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August 10th, 2007
The bill, backed by huge bipartisan majorities in Congress, provides $17 billion for the Energy Department, the major player in green tech work. The bill, dubbed the Competitiveness Initiative, also allows $22 billion for the National Science Foundation for basic research.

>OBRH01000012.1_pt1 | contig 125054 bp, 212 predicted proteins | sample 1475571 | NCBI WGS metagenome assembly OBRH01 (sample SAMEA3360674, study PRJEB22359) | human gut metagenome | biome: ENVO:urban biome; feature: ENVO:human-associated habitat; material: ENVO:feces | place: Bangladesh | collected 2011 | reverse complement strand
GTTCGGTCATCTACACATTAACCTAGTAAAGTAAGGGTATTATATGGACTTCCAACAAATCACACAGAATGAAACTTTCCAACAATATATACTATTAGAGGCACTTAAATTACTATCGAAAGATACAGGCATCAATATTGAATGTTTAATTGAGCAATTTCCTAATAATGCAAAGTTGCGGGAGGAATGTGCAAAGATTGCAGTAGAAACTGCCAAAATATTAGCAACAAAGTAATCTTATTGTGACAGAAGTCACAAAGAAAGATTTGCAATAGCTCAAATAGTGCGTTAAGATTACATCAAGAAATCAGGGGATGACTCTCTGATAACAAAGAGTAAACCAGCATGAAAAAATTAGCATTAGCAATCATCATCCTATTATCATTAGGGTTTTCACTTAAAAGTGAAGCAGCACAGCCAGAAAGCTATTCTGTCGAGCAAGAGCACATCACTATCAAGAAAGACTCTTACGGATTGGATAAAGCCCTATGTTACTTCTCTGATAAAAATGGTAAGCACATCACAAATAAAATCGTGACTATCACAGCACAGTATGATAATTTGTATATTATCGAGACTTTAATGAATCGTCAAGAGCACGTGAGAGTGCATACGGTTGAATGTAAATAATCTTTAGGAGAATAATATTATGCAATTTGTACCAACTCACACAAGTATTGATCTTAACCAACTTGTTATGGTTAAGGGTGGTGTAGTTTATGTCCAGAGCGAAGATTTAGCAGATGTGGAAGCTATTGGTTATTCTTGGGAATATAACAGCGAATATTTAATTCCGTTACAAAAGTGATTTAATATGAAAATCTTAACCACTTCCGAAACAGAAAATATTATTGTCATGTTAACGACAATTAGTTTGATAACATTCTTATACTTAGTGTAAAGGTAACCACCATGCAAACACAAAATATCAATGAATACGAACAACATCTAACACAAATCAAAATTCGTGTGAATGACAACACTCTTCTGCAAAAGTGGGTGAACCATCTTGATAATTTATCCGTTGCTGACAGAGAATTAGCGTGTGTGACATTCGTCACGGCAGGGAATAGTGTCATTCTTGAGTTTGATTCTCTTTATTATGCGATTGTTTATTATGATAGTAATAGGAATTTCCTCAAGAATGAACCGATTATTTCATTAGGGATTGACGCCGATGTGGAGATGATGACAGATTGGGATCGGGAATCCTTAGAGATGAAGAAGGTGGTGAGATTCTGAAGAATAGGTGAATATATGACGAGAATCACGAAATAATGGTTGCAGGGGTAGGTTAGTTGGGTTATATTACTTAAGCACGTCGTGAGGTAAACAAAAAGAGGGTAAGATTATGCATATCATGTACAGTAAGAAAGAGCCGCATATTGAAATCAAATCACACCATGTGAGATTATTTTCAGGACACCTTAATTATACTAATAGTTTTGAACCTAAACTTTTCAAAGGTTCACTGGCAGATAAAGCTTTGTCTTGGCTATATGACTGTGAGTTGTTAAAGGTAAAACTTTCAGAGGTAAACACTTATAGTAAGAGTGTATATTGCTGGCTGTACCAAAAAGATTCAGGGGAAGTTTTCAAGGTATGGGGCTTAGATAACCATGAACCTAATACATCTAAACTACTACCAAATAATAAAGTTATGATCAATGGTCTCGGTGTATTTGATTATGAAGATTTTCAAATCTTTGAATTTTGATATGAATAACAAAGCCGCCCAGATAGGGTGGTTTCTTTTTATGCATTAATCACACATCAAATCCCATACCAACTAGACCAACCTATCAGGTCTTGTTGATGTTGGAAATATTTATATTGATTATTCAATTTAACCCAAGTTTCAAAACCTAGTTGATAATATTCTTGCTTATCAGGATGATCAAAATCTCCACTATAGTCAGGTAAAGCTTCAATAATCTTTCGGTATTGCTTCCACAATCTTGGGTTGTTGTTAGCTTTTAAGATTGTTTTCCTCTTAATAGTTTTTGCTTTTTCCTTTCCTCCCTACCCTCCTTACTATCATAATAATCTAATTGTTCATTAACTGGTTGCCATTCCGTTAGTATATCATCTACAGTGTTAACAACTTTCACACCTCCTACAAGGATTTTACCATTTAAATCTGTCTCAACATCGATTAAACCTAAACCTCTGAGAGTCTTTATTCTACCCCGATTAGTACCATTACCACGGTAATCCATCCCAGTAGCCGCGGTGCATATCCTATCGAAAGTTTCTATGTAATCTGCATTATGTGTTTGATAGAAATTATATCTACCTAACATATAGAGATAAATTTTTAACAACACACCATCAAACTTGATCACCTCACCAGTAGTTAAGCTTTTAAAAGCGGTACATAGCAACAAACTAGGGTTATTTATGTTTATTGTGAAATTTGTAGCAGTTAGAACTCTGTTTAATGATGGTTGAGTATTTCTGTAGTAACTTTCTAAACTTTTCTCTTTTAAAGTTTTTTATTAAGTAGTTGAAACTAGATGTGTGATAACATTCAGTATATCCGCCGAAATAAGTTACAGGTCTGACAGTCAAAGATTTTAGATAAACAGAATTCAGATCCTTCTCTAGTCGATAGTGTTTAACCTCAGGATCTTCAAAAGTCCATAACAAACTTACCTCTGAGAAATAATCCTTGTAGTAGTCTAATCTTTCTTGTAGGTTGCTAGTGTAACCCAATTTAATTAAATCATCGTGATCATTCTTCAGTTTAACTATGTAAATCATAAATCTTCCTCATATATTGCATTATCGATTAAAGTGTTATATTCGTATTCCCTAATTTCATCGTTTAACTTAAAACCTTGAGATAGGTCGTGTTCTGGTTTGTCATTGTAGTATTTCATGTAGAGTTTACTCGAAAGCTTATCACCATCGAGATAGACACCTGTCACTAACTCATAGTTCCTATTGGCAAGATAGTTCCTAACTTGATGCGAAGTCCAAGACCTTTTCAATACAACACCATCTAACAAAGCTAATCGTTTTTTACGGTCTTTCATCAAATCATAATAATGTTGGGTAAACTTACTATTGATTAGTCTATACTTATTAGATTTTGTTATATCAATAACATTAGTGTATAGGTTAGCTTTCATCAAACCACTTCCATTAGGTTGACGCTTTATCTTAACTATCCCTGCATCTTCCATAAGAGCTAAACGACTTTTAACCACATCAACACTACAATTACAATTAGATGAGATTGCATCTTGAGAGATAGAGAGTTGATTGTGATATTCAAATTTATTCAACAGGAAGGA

The money doubles the budgets in both areas and covers the first three years of a seven-year plan. Most significantly, it gets away from the yearly budget cycle by preserving a steady flow of money for long-term work in promising, but uncertain, areas such as nanotechnology, supercomputing and alternative energy. Will all this spending produce results? Probably not, but it's Washington's job to chase ideas that office-park research companies can't afford to try.
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